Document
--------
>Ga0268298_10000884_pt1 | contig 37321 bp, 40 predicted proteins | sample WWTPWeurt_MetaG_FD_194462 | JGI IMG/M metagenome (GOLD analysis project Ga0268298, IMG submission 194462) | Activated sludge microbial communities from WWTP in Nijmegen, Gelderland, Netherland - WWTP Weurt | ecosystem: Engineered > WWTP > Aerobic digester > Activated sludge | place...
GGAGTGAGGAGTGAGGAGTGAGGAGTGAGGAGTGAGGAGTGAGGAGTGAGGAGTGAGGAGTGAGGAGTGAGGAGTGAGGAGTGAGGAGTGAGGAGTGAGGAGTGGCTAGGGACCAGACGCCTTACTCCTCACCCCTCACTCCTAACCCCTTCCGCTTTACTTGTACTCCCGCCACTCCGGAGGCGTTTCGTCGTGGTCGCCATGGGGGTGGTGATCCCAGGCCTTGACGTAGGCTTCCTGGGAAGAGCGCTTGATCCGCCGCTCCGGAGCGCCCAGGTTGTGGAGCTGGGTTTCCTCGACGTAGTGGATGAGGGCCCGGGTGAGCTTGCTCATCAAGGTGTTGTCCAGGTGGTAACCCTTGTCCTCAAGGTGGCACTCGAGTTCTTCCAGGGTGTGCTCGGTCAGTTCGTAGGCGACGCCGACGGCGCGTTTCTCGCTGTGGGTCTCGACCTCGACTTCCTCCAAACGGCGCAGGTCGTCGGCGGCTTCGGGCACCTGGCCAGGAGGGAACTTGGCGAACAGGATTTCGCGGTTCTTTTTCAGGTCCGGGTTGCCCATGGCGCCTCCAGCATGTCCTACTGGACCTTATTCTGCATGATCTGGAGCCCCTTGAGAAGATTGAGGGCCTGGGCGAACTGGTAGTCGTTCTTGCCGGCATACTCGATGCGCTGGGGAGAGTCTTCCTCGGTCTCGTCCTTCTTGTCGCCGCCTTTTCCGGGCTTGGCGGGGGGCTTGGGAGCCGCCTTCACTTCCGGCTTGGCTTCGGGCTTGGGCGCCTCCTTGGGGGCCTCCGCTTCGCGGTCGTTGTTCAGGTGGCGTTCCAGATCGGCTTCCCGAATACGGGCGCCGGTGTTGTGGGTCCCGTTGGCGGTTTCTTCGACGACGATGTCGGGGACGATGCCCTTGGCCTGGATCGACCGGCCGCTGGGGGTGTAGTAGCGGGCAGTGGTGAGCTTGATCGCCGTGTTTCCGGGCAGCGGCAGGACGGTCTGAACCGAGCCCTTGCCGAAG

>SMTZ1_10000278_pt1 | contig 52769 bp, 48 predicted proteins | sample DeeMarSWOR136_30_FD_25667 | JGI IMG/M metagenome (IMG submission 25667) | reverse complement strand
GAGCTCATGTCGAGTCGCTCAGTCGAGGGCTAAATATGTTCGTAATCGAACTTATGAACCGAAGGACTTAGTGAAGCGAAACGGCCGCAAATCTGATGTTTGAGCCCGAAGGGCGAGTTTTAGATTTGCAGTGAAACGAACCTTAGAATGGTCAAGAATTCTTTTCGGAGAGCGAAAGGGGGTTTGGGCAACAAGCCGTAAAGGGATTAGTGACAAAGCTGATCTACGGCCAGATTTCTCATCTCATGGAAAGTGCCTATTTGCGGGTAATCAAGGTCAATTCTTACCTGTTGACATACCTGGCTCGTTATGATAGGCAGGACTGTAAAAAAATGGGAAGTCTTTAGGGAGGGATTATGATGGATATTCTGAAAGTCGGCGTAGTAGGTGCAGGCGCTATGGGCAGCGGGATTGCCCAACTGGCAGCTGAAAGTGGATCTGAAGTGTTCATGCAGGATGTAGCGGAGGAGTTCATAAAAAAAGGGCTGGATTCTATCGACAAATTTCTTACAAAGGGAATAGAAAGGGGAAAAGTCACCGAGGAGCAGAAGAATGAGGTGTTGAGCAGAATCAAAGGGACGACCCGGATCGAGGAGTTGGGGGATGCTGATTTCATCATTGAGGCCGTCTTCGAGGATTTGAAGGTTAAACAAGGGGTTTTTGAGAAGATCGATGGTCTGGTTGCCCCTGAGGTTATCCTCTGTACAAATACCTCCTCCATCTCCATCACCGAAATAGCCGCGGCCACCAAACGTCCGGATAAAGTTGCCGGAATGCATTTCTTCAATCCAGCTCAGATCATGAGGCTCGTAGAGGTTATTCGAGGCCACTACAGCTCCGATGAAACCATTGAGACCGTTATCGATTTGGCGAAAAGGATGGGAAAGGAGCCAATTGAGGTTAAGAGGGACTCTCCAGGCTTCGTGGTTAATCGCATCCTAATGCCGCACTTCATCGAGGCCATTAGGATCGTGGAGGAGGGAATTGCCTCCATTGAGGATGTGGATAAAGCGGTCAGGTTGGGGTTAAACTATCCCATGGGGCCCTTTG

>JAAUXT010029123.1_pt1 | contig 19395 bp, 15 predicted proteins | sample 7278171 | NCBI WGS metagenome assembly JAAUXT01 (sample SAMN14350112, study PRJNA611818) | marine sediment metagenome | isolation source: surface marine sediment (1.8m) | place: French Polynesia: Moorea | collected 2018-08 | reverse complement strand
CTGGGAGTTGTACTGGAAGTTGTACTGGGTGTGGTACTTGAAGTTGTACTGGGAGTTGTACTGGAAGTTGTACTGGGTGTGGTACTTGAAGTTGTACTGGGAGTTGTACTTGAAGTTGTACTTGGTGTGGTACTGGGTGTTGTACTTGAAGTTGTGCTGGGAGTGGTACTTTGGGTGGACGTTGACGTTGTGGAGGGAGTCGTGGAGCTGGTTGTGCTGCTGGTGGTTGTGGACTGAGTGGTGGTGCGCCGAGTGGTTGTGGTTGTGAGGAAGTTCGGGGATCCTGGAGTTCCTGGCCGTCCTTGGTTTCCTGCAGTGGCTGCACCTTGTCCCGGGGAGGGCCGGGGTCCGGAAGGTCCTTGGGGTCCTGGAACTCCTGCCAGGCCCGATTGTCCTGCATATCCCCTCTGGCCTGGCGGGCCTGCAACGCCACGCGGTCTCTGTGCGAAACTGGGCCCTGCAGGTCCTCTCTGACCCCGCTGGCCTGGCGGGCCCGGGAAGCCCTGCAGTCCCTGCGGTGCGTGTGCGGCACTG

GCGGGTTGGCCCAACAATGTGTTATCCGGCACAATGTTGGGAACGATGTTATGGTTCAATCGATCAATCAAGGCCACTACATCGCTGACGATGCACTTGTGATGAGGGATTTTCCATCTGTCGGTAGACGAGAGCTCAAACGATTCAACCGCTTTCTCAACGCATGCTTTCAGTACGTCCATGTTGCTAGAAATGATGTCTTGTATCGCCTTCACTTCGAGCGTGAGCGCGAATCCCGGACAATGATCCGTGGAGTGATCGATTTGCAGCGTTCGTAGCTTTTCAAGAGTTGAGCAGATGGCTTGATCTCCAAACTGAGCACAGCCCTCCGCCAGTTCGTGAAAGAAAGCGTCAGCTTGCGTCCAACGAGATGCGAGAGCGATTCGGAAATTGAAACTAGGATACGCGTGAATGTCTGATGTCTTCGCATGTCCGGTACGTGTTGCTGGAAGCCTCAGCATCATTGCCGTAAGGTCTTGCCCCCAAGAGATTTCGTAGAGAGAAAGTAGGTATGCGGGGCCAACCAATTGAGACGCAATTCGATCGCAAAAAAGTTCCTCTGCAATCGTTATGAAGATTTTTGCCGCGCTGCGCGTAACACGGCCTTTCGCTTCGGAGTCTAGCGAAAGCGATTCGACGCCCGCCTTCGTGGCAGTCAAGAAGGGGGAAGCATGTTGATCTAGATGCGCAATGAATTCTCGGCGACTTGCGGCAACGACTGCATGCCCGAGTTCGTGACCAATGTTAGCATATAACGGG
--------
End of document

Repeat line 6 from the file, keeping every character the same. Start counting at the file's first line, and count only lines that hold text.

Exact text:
CTGGGAGTTGTACTGGAAGTTGTACTGGGTGTGGTACTTGAAGTTGTACTGGGAGTTGTACTGGAAGTTGTACTGGGTGTGGTACTTGAAGTTGTACTGGGAGTTGTACTTGAAGTTGTACTTGGTGTGGTACTGGGTGTTGTACTTGAAGTTGTGCTGGGAGTGGTACTTTGGGTGGACGTTGACGTTGTGGAGGGAGTCGTGGAGCTGGTTGTGCTGCTGGTGGTTGTGGACTGAGTGGTGGTGCGCCGAGTGGTTGTGGTTGTGAGGAAGTTCGGGGATCCTGGAGTTCCTGGCCGTCCTTGGTTTCCTGCAGTGGCTGCACCTTGTCCCGGGGAGGGCCGGGGTCCGGAAGGTCCTTGGGGTCCTGGAACTCCTGCCAGGCCCGATTGTCCTGCATATCCCCTCTGGCCTGGCGGGCCTGCAACGCCACGCGGTCTCTGTGCGAAACTGGGCCCTGCAGGTCCTCTCTGACCCCGCTGGCCTGGCGGGCCCGGGAAGCCCTGCAGTCCCTGCGGTGCGTGTGCGGCACTG